"You can't run a prison ... on hot air," Gov. Brown told a group of prison guards and crime victims yesterday. "You've got to run it with real money.” However, like his most recent predecessors from both parties, Brown has been running the entire state on hot air, cutting billions from education and social services, while preserving tax breaks for the rich and subsidies for politically expedient causes, all the while telling us that we all have to tighten our belts to survive this “natural” economic disaster. The public may be scared of teachers and failing schools, but they are even more scared of violent criminals.
The above remarks come during the same week that Brown negotiated a new contract with prison guards, Aaron Glantz reported in his Bay Citizen piece “On Prisons, Brown Ditches Frugality Message.” According to Glantz, the Legislative Analyst's Office said the contract "would result in significantly lower savings" than had been budgeted. The deal would force prison guards to take a monthly unpaid furlough day (a de facto 5 percent pay cut) and pay more toward their retirement. The state will pay more for their health, dental and vision, while the most senior guards will get a pay increase in July 2013.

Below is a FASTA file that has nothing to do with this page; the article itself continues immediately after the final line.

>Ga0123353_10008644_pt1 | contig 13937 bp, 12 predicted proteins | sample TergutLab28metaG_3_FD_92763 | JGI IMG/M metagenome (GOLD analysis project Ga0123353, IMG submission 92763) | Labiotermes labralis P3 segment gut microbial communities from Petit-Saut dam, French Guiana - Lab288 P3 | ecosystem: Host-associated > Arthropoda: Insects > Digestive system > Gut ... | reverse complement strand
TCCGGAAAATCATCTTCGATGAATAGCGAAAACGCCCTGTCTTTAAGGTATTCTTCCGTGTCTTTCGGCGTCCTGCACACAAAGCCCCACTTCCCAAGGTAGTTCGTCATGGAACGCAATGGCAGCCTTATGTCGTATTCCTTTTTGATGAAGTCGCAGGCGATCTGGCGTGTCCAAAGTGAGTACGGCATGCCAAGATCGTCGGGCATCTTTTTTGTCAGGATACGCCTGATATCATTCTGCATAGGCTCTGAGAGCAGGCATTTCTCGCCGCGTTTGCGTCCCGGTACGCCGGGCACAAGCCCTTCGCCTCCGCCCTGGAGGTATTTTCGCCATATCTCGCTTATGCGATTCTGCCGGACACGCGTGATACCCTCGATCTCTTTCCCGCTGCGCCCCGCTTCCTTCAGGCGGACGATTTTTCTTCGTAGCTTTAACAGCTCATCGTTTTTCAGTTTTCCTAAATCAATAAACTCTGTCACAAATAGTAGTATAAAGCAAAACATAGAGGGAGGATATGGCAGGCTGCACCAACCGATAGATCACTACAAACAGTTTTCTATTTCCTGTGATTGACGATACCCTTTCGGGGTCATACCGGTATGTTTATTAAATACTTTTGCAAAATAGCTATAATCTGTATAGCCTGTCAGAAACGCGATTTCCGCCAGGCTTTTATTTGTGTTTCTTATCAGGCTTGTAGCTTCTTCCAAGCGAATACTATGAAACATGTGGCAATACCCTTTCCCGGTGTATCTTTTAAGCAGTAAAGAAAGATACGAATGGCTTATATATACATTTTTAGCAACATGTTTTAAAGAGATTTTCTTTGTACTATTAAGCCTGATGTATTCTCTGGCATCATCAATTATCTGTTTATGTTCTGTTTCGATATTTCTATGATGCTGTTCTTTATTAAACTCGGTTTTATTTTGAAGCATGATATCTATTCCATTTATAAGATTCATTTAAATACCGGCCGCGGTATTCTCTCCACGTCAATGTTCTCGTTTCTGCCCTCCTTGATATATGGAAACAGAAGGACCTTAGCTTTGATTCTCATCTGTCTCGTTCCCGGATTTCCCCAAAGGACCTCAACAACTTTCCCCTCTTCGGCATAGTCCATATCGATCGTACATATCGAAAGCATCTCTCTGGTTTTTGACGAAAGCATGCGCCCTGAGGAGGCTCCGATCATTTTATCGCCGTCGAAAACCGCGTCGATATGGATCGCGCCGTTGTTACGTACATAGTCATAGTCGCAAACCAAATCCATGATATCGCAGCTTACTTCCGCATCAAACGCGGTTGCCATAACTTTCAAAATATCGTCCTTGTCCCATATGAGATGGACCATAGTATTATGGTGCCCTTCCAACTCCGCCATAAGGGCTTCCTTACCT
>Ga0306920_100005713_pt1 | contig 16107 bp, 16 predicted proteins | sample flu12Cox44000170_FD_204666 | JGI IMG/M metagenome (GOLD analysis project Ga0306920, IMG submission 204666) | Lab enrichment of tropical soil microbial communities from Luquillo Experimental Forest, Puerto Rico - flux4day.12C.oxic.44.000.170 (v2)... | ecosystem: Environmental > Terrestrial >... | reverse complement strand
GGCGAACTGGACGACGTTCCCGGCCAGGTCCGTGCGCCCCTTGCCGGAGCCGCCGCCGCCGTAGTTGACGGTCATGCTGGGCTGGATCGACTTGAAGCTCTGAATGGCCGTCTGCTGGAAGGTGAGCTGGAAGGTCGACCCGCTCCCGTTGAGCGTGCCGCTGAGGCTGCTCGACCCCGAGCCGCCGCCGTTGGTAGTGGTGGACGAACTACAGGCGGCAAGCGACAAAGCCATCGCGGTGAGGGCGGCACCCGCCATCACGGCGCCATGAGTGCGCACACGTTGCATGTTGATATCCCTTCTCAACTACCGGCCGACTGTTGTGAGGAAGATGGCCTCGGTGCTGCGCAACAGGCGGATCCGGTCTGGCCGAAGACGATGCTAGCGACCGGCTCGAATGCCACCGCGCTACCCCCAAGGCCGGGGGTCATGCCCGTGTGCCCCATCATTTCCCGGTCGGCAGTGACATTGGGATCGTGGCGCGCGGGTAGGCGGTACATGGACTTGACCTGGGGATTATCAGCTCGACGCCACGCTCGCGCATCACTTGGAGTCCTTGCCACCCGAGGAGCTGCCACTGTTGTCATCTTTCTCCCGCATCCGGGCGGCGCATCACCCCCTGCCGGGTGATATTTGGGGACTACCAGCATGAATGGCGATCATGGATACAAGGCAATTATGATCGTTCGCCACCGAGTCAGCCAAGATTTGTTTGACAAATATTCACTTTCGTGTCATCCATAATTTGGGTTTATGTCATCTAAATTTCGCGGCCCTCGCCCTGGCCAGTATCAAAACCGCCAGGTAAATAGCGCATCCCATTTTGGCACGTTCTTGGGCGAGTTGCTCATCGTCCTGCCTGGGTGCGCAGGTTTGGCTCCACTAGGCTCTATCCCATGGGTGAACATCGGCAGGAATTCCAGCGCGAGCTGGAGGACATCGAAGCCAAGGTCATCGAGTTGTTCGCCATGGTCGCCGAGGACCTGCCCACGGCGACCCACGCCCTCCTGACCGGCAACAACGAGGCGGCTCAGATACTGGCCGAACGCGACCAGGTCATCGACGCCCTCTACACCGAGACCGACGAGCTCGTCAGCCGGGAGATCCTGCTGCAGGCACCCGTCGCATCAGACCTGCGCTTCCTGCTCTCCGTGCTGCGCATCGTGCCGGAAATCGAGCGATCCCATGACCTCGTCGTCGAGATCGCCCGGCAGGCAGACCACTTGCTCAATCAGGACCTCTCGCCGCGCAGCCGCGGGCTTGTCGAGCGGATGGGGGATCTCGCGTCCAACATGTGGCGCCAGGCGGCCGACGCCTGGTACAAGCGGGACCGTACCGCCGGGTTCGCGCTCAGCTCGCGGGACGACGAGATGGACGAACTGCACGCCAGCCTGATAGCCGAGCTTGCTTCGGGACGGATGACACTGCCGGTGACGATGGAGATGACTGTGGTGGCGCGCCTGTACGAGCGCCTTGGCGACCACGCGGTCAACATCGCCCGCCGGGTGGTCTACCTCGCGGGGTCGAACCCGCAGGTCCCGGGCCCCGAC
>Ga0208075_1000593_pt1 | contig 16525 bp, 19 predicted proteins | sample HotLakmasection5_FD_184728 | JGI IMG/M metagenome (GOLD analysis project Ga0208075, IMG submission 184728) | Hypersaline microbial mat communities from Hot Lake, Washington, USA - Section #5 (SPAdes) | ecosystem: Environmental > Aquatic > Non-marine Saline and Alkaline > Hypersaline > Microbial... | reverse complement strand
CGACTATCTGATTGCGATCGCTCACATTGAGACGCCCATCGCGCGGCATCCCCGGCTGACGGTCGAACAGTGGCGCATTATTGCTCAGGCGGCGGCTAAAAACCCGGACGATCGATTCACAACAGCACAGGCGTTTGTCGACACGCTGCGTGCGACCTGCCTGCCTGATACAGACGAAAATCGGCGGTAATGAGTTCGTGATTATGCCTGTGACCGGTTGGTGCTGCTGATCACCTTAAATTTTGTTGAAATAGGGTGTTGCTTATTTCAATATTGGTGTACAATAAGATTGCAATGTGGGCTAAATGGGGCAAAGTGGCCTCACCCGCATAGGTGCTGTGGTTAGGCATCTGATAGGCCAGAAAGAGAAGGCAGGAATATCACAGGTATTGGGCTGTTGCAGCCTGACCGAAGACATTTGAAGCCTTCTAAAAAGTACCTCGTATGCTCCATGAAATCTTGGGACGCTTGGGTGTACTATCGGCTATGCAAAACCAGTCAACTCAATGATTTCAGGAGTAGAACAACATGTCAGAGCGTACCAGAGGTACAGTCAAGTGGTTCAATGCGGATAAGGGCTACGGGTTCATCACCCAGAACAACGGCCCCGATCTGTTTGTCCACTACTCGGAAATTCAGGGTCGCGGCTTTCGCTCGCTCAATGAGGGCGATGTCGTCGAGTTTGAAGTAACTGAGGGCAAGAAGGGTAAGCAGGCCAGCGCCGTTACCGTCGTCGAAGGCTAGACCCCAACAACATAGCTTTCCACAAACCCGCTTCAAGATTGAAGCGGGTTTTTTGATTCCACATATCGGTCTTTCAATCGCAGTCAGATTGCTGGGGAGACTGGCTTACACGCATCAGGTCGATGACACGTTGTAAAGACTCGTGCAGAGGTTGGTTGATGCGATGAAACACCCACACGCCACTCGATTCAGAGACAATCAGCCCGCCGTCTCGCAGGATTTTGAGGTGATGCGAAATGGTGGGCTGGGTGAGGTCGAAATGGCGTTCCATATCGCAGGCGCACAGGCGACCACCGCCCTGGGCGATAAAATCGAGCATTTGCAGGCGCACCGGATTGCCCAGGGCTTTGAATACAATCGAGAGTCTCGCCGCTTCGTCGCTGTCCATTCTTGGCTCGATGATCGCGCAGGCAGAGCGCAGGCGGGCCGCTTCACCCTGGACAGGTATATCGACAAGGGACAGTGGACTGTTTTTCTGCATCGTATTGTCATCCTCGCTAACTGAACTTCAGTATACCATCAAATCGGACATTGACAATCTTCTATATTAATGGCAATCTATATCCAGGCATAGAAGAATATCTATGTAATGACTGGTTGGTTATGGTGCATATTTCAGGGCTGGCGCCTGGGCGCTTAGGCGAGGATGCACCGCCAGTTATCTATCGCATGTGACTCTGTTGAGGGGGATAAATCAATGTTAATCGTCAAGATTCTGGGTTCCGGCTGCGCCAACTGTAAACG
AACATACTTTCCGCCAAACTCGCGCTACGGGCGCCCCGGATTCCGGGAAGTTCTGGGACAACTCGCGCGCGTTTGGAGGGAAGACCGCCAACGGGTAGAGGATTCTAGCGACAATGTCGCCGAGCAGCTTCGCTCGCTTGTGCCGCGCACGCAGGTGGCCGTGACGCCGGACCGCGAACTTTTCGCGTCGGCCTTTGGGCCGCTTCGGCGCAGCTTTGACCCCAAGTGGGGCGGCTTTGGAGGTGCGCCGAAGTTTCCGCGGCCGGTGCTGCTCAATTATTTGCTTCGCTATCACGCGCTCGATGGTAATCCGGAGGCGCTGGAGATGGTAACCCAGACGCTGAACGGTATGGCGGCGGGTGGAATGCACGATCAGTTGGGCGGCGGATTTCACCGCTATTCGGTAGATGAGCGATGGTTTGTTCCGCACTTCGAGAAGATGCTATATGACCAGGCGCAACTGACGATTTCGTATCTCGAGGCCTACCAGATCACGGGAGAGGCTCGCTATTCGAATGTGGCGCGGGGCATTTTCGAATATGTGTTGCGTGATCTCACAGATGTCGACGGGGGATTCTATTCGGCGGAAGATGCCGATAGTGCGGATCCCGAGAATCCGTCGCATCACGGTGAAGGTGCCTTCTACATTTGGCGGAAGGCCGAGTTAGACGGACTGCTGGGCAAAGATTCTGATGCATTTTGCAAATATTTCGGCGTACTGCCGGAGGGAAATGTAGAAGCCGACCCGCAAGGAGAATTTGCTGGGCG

The LAO says the state will save $181.3 million less than anticipated, forcing lawmakers to either reject Brown’s agreements with the prison guards or to implement layoffs. In other words, Brown has offered more hot air, this time to the powerful prison guards union, an organization that has greedily lobbied for bloated budgets that divert money from education toward locking up more people than most countries do.